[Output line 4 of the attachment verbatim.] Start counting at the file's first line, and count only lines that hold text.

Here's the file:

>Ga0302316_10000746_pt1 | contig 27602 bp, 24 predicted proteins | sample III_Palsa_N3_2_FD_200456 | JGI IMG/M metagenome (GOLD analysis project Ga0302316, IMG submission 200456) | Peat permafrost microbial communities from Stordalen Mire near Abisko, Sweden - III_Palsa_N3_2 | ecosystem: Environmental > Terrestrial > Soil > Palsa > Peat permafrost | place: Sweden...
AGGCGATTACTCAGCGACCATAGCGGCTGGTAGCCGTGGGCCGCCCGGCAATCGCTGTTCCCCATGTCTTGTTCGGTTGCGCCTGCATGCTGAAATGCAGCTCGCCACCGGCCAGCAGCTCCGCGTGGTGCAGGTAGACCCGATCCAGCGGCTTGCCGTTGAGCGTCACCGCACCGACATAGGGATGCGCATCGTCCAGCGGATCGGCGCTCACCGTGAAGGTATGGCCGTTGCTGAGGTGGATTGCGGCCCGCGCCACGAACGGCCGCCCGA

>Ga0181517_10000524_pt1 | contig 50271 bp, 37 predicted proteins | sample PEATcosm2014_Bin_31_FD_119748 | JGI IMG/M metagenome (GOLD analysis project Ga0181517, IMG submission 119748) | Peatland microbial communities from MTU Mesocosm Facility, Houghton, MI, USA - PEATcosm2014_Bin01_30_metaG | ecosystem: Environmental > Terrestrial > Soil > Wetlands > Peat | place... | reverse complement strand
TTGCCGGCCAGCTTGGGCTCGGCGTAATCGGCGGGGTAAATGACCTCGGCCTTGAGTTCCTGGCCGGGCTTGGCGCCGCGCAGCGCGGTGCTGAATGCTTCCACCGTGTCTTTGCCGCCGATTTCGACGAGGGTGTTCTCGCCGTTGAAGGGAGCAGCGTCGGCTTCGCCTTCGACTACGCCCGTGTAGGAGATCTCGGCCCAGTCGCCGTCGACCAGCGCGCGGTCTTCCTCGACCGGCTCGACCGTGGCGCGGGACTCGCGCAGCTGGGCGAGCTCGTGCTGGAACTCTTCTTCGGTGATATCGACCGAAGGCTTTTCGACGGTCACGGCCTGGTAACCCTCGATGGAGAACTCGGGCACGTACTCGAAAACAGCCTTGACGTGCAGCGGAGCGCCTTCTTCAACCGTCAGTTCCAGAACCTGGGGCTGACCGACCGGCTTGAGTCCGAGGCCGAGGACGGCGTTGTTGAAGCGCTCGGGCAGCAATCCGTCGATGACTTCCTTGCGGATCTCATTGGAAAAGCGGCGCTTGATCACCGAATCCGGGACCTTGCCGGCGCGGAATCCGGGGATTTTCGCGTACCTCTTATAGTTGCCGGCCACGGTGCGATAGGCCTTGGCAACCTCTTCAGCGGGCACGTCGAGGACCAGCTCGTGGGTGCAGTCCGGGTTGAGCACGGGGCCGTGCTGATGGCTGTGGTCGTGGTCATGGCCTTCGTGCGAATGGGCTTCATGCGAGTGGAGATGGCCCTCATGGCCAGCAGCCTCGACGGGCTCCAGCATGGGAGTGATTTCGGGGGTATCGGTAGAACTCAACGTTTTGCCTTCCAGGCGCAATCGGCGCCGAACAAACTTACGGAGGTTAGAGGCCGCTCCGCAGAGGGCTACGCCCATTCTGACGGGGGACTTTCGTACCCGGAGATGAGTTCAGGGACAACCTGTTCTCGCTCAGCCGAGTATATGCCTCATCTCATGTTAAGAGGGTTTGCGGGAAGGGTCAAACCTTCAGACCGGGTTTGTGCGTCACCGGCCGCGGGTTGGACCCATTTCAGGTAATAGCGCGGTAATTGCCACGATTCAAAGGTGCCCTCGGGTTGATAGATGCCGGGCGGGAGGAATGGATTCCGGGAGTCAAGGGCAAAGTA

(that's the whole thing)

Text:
TTGCCGGCCAGCTTGGGCTCGGCGTAATCGGCGGGGTAAATGACCTCGGCCTTGAGTTCCTGGCCGGGCTTGGCGCCGCGCAGCGCGGTGCTGAATGCTTCCACCGTGTCTTTGCCGCCGATTTCGACGAGGGTGTTCTCGCCGTTGAAGGGAGCAGCGTCGGCTTCGCCTTCGACTACGCCCGTGTAGGAGATCTCGGCCCAGTCGCCGTCGACCAGCGCGCGGTCTTCCTCGACCGGCTCGACCGTGGCGCGGGACTCGCGCAGCTGGGCGAGCTCGTGCTGGAACTCTTCTTCGGTGATATCGACCGAAGGCTTTTCGACGGTCACGGCCTGGTAACCCTCGATGGAGAACTCGGGCACGTACTCGAAAACAGCCTTGACGTGCAGCGGAGCGCCTTCTTCAACCGTCAGTTCCAGAACCTGGGGCTGACCGACCGGCTTGAGTCCGAGGCCGAGGACGGCGTTGTTGAAGCGCTCGGGCAGCAATCCGTCGATGACTTCCTTGCGGATCTCATTGGAAAAGCGGCGCTTGATCACCGAATCCGGGACCTTGCCGGCGCGGAATCCGGGGATTTTCGCGTACCTCTTATAGTTGCCGGCCACGGTGCGATAGGCCTTGGCAACCTCTTCAGCGGGCACGTCGAGGACCAGCTCGTGGGTGCAGTCCGGGTTGAGCACGGGGCCGTGCTGATGGCTGTGGTCGTGGTCATGGCCTTCGTGCGAATGGGCTTCATGCGAGTGGAGATGGCCCTCATGGCCAGCAGCCTCGACGGGCTCCAGCATGGGAGTGATTTCGGGGGTATCGGTAGAACTCAACGTTTTGCCTTCCAGGCGCAATCGGCGCCGAACAAACTTACGGAGGTTAGAGGCCGCTCCGCAGAGGGCTACGCCCATTCTGACGGGGGACTTTCGTACCCGGAGATGAGTTCAGGGACAACCTGTTCTCGCTCAGCCGAGTATATGCCTCATCTCATGTTAAGAGGGTTTGCGGGAAGGGTCAAACCTTCAGACCGGGTTTGTGCGTCACCGGCCGCGGGTTGGACCCATTTCAGGTAATAGCGCGGTAATTGCCACGATTCAAAGGTGCCCTCGGGTTGATAGATGCCGGGCGGGAGGAATGGATTCCGGGAGTCAAGGGCAAAGTA